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Arts Council England reports £45m worth of treasures accepted for the nation

Arts Council England has published its 2013/14 annual report for the Cultural Gifts Scheme, which encourages gifts to the nation of important items during the donor’s lifetime, and the Acceptance in Lieu scheme, which allows those who have to pay Inheritance Tax to do so by offering important cultural, scientific or historic objects to the nation.

The report details the first full year of the Cultural Gift Scheme, which came into operation in March 2013, and items accepted by both schemes are allocated to public collections throughout the UK and available for all to engage with and enjoy.

Sir Peter Bazalgette, Chair Arts Council England, said: “This report highlights two important and far-seeing ways of increasing public collections for everyone to enjoy.

“Each and every case reported here has required careful consideration and negotiation. The Arts Council could not do this without the unstinting work of the Acceptance in Lieu Panel, led by Edward Harley.

Venice: the Fondamenta Nuovo with the Lagoon and the Island of San Michele by Francesco Guardi. Photo: Ashmolean Museum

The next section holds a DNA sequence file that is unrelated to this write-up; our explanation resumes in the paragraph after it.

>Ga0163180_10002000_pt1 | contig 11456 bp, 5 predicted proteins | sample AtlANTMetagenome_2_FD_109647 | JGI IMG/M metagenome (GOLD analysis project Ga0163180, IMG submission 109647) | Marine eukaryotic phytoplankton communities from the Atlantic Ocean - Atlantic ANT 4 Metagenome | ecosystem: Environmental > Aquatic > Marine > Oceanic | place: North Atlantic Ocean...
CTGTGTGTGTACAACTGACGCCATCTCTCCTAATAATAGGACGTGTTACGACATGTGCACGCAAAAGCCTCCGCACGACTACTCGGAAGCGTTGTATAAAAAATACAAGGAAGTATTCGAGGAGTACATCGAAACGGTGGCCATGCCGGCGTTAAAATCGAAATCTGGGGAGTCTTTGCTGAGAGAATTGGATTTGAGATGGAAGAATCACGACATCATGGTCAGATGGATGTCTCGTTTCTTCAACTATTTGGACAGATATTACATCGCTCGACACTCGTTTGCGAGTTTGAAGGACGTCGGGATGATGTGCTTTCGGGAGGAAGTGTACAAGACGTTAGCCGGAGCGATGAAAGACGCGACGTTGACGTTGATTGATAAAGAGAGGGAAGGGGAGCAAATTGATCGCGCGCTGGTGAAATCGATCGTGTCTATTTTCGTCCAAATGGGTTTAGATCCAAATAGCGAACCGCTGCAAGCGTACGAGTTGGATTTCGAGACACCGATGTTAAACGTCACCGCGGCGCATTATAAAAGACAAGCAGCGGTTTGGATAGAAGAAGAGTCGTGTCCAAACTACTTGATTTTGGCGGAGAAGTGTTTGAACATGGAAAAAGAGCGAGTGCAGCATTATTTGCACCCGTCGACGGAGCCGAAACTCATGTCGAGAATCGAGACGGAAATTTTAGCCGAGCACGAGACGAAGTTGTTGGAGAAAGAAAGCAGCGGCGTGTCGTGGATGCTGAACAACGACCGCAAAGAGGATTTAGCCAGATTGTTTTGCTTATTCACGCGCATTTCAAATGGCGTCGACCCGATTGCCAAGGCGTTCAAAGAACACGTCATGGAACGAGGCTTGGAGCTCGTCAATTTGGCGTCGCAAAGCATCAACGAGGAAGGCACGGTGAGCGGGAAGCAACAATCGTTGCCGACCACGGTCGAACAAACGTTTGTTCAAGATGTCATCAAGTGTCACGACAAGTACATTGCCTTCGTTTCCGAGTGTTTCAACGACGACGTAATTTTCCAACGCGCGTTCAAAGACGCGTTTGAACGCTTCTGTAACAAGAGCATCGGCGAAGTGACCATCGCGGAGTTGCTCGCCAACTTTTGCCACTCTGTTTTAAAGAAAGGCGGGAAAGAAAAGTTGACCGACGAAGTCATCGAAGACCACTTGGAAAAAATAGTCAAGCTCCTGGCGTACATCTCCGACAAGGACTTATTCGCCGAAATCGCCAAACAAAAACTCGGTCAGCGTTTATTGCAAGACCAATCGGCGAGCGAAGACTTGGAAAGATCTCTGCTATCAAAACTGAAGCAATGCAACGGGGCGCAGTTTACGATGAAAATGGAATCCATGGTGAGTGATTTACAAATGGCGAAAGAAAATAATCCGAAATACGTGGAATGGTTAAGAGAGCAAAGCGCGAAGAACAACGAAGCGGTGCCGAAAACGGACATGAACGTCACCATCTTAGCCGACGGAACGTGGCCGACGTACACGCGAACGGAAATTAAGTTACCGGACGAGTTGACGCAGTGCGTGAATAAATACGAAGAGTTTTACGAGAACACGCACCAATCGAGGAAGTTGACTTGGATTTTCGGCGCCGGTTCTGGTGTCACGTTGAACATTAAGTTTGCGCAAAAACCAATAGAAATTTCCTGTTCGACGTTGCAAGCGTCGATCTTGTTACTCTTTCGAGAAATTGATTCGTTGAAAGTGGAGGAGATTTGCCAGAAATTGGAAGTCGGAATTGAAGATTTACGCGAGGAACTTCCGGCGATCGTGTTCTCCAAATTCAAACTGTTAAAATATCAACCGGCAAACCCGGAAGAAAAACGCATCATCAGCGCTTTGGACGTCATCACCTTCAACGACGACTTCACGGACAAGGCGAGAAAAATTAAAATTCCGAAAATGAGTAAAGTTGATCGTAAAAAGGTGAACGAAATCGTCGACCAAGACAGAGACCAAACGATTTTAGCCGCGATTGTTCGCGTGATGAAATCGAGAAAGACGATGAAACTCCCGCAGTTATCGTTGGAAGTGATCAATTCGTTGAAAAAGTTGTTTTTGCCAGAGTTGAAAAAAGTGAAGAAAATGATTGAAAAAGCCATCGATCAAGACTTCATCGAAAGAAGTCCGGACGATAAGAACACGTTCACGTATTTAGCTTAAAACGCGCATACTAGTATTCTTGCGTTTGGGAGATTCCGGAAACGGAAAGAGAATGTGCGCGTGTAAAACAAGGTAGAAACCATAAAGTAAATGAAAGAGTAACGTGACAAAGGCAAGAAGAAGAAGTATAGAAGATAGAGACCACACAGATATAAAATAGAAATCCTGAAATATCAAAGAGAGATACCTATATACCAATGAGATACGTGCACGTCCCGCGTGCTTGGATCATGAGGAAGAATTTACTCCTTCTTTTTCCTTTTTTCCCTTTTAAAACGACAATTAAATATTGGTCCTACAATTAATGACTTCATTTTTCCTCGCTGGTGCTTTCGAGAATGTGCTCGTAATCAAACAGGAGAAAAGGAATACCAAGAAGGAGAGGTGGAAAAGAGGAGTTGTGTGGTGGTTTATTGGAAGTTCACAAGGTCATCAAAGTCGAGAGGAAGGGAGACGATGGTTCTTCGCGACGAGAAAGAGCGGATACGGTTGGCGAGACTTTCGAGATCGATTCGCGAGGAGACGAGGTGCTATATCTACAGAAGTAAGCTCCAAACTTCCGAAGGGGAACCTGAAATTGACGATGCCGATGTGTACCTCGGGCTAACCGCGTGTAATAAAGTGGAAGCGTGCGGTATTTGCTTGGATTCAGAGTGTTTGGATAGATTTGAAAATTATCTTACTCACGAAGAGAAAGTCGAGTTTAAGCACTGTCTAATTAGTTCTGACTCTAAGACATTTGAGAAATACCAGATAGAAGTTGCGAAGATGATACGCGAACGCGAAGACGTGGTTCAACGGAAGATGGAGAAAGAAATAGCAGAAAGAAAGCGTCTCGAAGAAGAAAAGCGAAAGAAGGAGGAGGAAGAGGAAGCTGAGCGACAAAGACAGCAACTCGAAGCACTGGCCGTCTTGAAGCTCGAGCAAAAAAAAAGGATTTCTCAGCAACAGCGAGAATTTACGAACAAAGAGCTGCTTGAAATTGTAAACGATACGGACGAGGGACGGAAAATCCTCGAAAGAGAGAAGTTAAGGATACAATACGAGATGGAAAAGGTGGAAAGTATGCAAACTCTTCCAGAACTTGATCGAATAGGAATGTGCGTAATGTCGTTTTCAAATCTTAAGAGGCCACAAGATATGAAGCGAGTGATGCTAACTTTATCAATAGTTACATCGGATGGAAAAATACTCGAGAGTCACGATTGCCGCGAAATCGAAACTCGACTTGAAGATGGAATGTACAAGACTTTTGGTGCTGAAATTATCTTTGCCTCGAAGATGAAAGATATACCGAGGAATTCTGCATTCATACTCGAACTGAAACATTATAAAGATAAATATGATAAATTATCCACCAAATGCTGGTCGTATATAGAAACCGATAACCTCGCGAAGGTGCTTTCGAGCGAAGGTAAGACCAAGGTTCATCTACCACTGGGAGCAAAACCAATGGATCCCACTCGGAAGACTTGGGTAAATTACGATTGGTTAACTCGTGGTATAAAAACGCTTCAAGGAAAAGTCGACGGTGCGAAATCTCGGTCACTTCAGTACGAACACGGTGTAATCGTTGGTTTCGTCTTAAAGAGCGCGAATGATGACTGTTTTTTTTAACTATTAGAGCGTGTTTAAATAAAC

“To the Panel members and many expert advisers listed at the back of this report we owe a special debt of thanks for their time and effort.”

A vast range of material has been accepted for the nation and allocated to museums and galleries across the UK, including:

Cultural Gifts

• An early rare Vincent Van Gogh painting allocated to the National Gallery. 'Head of a Peasant Woman' is the first early work and the first portrait by the artist to enter the collection.

• An elegant portrait by Joseph Wright of Derby allocated to the Holburne Museum in Bath, the city where Wright lived and worked between 1775 and 1777. This is the first work by Wright to enter the collection.

Portrait of Elizabeth Balguy by Joseph Wright of Derby. Photo: Holbourne Museum

• One of Liverpool’s much loved paintings, ‘The Dinner Party’ by Sam Walsh allocated to the Walker Art Gallery in Liverpool. The work pays homage to the Walker’s celebrated masterpiece, Isabella by pre-Raphaelite John Everett Millais.

Acceptance in Lieu

• Lucian Freud’s collection of works by Frank Auerbach. This was the largest ever offer accepted by the Panel in its history of over 100 years.

• John Constable portrait allocated to the Scottish National Gallery, the first Constable portrait to enter a Scottish collection.

• An exceptional manuscript of a medieval drama is now a permanent part of the British Library’s collection. When it was sold in 19th century it was the most expensive book ever.

Culture Minister Ed Vaizey said: “These two schemes are making a great contribution to the range and richness of our cultural heritage.
“It’s great to know that the items that have now moved into public ownership will now be available for everyone to appreciate and enjoy for generations to come.”

Details and images of all 27 cases can be found in the report here: